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Unprecedented Majority Votes on Climate
By Holly Testa, Director, Shareowner Engagement

Shareholder advocates have long pressed for increased disclosure from companies on their exposure to, and management of, climate risks and opportunities. In April, shareholders won major victories at Occidental Petroleum and Exxon Mobil. Via shareholder proposals (shareholder resolutions), both companies were asked to report on the impact of global measures designed to limit global warming to two degrees Celsius, in accordance with the Paris Agreement. Fellow shareholders voted emphatically for the proposals.These votes represent "firsts" that send a clear signal to companies that their investors demand action on climate:

  • Until now, a majority vote has never been recorded for a climate proposal opposed by management. The vote at Occidental was 67% and 62.3% at Exxon.
  • A similar proposal at PPL Corporation also received a majority vote, a first for a utility.
  • At Occidental, BlackRock, the world's largest money manager, cast its first votes against management on a climate proposal and took the unprecedented step of publishing a supporting memo for the vote. Bank of New York Mellon subsequently released a similar memo explaining their support for the Exxon shareholder proposal.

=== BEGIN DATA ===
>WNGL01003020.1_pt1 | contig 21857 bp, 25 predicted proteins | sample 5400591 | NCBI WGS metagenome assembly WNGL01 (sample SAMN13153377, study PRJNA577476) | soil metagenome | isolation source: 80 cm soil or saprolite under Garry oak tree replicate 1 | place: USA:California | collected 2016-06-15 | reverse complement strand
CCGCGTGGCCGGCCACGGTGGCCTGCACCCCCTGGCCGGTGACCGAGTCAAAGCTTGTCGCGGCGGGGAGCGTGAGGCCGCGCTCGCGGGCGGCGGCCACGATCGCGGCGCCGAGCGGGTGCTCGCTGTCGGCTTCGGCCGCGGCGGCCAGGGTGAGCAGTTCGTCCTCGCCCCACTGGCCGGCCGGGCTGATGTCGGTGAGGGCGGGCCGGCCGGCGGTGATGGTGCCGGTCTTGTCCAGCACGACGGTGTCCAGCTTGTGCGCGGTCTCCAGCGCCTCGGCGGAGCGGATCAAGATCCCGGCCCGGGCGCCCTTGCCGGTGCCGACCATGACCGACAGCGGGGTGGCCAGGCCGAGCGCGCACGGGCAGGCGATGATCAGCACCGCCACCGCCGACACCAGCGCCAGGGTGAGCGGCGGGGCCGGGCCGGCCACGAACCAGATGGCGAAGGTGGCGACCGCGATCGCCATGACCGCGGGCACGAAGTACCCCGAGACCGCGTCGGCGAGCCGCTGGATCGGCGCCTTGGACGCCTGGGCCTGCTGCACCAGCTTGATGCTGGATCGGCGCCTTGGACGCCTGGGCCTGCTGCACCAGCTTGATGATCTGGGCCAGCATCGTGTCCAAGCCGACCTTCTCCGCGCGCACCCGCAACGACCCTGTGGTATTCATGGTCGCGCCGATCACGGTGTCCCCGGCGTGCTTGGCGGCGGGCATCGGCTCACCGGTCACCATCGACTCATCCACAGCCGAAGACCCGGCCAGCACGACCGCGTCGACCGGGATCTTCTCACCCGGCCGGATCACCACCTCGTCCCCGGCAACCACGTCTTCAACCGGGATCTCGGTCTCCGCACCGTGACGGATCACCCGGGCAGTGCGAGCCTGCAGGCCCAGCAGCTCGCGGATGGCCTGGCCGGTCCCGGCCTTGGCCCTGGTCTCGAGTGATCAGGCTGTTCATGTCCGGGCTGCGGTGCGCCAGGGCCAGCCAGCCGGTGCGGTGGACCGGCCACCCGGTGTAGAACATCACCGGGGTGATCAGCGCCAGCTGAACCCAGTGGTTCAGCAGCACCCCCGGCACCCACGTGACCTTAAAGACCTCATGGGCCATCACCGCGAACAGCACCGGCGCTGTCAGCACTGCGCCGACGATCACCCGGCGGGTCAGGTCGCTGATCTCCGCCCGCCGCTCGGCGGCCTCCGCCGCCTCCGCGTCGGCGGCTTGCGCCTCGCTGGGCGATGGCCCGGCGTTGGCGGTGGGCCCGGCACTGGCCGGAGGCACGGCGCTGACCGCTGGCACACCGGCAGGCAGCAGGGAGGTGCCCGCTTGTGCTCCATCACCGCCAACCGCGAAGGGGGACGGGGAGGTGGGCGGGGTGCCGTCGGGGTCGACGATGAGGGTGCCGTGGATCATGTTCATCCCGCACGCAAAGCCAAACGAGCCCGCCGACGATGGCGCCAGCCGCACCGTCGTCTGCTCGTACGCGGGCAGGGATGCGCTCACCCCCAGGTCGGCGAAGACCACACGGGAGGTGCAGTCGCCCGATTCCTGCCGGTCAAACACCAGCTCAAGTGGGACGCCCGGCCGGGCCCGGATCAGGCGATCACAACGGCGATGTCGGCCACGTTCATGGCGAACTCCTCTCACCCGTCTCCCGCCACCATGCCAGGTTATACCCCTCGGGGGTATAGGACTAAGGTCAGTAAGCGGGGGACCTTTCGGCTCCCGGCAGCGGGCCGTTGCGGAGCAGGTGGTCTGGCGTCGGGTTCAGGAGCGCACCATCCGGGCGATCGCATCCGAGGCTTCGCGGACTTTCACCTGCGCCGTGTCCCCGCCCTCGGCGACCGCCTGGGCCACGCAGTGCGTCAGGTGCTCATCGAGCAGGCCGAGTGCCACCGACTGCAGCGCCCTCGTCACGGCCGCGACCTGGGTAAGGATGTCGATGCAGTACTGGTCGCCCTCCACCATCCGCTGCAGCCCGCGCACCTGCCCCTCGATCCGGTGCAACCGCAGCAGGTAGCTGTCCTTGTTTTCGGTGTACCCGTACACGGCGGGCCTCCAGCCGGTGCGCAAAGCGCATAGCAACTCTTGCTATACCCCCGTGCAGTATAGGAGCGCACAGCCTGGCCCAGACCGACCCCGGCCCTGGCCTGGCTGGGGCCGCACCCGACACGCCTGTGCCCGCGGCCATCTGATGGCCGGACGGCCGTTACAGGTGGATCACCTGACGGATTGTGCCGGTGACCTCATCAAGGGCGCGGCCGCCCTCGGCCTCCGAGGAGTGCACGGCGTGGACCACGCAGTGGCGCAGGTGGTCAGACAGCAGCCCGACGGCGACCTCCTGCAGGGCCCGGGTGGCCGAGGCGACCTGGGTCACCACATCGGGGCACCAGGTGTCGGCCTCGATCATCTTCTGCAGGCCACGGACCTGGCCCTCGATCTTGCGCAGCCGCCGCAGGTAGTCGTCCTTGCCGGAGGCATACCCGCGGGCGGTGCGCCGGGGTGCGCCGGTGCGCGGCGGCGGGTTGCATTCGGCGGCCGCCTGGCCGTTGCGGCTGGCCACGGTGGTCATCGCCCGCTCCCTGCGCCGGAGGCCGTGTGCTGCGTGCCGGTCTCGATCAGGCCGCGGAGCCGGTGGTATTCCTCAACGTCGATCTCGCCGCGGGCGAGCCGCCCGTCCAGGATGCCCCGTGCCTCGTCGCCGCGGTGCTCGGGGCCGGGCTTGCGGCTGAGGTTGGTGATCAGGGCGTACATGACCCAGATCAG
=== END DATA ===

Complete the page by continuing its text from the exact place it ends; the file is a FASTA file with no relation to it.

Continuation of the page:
A few large mutual fund companies are increasingly supporting climate proposals, with 17 voting for at least half of those presented in 2016. However, this support was not enough to break the 50% threshold. In 2017, BlackRock, Fidelity and Vanguard, representing a combined $14 trillion in assets, amended their proxy voting guidelines to shift from automatically voting with management on climate proposals (which usually means against the proposal) to voting in favor when they believe there is a threat to shareholder value. Given the added voting power of these three behemoths, we may see many more climate proposals pass with a majority vote.

Earlier this year, First Affirmative and Walden Asset Management filed a shareholder proposal—discussed in more detail in the spring issue of Advocacy and Impact—requesting disclosure on the disconnect between BlackRock's integration of environmental, social, and governance (ESG) into their investment analysis and their thought leadership on climate change, in contrast with their proxy voting policies. We are therefore particularly encouraged by BlackRock's recent votes, as they demonstrate its commitment to the enhanced proxy voting policy the company developed earlier this year in response to the proposal and subsequent discussions with First Affirmative and Walden.

Posted: August 9, 2017